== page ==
Whilst at the bottom end, results weren't too bad, the performance of the both Sigma & Tamron lens at beyond 135mm was questionable - the Sigma was out of focus at 200mm.

This convinced me to buy the Pentax DA 50-200mm which when I made subsequent comparisons, knocked spots off both independents.

However, I still would like one lens covering 18-200mm & overall, the Tamron is the better of the two.
Dear Catbells. Thank you for these great photos. I have written two complete replies to your photos and each time that I read the preview and then return to click send, my reply is gone. I'm giving up for tonight. Hopefully tomorrow, this reply box will actually work. Again, my appologies. I tried. Chacha
chacha is offline   Reply With Quote
Old Nov 8, 2006, 11:46 PM   #14
Member
 
Join Date: Sep 2006
Posts: 49
Default

TDN wrote:
Quote:
chacha wrote:
Quote:
A pentax k100d user's thread in this forum, while praising her new k100d, mentioned that a friends nikon d50 always got better pictures.
A camera doesn't take pictures, a photographer does

Once you know the camera & its settings, there won't be a huge difference in quality between any of the comparable entry DLSRs.

Want you want to look at is handling, lens availability and possibility to upgrade.

But with the big manufaturers I don't think any of that poses a real problem, so your choice is narrowed down for you to: "which camera do you like best"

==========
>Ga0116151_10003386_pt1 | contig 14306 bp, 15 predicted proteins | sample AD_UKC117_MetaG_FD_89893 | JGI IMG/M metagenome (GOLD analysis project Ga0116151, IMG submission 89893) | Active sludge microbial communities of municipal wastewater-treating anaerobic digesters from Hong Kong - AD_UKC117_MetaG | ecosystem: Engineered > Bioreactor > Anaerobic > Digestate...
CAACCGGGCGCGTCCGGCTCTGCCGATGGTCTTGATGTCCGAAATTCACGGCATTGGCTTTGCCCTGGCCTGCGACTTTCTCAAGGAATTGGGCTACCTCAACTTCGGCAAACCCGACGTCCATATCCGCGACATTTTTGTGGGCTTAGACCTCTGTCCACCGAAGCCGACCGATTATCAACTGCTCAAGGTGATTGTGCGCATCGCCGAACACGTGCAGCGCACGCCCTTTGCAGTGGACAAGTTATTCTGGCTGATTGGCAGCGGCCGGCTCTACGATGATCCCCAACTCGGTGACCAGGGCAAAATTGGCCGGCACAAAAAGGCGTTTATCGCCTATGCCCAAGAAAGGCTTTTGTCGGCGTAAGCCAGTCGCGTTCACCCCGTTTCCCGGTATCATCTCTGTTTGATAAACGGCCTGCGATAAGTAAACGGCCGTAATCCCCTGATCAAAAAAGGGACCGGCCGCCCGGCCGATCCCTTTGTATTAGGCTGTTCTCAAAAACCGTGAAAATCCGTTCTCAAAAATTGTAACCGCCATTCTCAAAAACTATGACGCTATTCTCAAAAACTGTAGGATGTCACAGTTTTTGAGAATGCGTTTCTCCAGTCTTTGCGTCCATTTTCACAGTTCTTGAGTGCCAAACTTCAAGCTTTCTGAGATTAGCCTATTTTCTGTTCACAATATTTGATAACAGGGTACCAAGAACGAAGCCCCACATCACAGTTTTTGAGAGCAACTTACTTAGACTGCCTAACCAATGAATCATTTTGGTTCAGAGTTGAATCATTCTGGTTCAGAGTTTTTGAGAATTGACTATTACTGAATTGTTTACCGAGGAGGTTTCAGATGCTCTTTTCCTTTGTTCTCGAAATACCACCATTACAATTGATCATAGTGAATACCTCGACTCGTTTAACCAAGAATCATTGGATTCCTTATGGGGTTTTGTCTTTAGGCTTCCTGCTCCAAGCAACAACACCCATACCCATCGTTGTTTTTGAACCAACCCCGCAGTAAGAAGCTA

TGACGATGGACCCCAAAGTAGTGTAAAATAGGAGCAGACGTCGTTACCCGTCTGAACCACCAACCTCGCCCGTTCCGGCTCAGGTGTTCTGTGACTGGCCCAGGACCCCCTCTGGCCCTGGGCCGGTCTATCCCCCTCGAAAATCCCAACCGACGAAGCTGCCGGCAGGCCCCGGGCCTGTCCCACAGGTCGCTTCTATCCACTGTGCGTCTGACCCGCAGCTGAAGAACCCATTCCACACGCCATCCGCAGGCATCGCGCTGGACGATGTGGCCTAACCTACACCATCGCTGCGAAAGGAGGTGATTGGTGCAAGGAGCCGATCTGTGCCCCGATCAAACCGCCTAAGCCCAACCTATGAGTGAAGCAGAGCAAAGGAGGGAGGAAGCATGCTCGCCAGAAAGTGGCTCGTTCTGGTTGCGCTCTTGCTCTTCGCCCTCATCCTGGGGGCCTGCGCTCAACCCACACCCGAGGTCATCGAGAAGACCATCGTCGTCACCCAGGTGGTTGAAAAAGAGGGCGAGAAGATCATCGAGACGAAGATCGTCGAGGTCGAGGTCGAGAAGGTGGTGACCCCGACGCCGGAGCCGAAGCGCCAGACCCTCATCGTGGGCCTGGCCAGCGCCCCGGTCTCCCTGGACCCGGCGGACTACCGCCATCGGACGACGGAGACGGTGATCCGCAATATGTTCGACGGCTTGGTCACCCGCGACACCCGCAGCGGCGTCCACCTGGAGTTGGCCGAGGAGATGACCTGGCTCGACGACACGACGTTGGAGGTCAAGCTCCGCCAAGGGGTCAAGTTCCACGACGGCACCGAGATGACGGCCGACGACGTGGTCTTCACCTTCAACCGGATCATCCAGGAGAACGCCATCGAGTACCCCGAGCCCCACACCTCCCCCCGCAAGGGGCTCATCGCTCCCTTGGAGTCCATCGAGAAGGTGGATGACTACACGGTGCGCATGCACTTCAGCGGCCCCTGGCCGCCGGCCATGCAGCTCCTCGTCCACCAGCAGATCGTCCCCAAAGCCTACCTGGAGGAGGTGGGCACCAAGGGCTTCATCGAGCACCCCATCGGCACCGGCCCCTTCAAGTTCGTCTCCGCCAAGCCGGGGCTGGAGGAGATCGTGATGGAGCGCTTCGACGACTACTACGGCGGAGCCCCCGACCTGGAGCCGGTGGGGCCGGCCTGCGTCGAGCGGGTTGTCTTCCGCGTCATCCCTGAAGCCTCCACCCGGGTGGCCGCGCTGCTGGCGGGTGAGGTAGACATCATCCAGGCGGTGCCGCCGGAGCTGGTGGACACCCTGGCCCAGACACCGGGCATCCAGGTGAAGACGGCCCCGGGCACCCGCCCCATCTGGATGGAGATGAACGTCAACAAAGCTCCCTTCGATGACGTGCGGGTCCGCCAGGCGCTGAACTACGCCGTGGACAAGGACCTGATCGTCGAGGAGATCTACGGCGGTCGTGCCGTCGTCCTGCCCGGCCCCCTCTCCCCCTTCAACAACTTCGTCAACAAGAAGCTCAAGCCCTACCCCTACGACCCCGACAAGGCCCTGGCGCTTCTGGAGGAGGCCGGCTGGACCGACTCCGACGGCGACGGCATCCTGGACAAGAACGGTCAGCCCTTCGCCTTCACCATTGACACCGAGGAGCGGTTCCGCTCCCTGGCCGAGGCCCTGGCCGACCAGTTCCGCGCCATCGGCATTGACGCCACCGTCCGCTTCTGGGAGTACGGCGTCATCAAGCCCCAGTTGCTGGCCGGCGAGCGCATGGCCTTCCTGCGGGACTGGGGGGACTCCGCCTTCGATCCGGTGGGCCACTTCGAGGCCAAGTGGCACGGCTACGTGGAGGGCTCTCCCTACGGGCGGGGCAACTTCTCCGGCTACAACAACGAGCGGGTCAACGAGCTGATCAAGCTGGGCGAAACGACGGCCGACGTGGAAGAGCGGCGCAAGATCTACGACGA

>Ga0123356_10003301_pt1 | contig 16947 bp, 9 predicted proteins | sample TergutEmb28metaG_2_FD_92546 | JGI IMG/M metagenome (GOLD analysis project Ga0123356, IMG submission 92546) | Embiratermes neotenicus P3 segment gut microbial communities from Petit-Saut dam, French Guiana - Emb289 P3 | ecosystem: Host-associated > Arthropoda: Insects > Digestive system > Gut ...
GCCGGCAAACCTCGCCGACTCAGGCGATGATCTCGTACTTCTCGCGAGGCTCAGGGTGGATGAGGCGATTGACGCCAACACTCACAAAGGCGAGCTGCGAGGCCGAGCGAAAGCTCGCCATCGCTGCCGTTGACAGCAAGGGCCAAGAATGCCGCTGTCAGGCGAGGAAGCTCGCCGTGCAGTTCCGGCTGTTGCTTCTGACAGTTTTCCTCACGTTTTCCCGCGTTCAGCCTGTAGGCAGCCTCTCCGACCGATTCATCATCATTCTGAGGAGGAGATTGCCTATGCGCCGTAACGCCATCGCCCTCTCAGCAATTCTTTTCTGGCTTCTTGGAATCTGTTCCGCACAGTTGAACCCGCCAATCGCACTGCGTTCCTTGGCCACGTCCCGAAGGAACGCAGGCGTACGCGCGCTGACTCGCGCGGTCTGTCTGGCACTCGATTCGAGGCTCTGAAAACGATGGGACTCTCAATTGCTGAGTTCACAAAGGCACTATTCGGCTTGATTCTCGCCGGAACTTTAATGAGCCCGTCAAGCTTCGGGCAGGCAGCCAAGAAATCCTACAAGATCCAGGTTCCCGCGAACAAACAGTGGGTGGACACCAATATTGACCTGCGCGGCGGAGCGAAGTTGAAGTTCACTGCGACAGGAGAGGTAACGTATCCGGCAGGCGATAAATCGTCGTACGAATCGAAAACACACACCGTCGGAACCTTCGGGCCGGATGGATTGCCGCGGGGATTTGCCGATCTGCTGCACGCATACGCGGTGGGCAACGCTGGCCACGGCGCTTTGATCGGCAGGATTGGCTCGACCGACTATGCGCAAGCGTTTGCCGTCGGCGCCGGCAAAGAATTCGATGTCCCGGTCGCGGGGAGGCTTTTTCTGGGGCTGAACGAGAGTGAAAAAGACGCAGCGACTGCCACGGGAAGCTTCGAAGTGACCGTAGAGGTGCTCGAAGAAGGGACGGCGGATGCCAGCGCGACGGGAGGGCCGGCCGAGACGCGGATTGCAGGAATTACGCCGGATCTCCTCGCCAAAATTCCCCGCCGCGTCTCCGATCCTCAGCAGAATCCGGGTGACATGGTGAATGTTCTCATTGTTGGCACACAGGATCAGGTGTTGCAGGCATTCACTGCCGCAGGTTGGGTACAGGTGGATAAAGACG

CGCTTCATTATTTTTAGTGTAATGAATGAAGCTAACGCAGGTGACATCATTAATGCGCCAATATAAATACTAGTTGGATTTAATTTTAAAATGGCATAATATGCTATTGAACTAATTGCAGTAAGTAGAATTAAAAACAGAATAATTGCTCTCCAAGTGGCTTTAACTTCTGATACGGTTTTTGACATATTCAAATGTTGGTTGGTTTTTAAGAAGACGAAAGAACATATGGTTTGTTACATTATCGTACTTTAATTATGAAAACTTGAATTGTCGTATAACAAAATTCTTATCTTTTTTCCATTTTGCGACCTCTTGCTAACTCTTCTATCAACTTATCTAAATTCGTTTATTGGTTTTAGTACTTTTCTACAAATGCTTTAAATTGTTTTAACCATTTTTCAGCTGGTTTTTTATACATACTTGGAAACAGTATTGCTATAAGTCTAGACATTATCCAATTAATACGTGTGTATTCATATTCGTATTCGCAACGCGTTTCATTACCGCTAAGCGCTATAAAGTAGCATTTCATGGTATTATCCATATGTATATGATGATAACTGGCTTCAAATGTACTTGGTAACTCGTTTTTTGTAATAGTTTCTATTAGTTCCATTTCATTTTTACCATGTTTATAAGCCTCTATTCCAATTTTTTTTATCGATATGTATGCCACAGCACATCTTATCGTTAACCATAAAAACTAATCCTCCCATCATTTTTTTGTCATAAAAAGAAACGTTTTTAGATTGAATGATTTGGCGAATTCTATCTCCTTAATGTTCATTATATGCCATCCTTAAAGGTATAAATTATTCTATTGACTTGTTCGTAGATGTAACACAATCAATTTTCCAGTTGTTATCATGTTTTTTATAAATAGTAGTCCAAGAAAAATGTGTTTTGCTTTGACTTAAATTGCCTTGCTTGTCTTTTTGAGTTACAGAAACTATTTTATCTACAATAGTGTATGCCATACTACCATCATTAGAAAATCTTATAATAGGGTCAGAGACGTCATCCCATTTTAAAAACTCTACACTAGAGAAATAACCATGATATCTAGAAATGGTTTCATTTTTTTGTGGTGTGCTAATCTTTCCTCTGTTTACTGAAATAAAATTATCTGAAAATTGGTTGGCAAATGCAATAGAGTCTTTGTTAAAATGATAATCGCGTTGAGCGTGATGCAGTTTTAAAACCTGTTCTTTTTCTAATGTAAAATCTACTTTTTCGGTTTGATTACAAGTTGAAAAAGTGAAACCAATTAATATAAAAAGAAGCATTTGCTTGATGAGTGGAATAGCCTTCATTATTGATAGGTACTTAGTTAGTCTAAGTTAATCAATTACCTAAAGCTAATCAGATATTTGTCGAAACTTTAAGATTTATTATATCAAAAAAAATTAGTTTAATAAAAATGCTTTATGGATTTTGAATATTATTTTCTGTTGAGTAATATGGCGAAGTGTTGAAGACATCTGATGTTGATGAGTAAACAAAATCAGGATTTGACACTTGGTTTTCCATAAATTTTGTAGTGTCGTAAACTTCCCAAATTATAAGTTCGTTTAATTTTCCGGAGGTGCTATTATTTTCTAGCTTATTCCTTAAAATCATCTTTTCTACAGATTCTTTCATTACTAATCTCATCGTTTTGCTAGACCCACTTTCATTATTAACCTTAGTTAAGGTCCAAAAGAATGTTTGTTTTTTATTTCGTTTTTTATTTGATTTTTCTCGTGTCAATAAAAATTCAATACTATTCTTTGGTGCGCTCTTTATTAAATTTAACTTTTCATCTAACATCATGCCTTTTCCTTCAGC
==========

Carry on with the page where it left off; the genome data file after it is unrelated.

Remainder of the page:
I miss 2 things in my *ist DL: a vertical grip and TTL flash. Aside from that, it's the perfect camera for me.
Thank you for this excellent comment. Chacha
chacha is offline   Reply With Quote
Old Nov 8, 2006, 11:56 PM   #15
Member
 
Join Date: Sep 2006
Posts: 49
Default

norm smith wrote:
Quote:
While there there still remain technical differences between DSLR's - the new crop of cameras are all nice and for the average Joe, i would have thought that any of them would be considered 'very good'.What may become more important is how the thing feels in your hand and lens availabilityetc.

I have the K100D, which I like very much. I am impressed with having a stabilised body. Good all rounder

I have owned the now older D50, this had rip fast auto focus, though I found skin tones a little overcooked (out of the camera) for my taste.

I have had a Samsung (rebadged ist DL2) which i thought had a really nice image but a slow auto focus.

I have had a Canon 300D, which gave a nice image but is now 2 generations old and difficult to compare with the new stuff.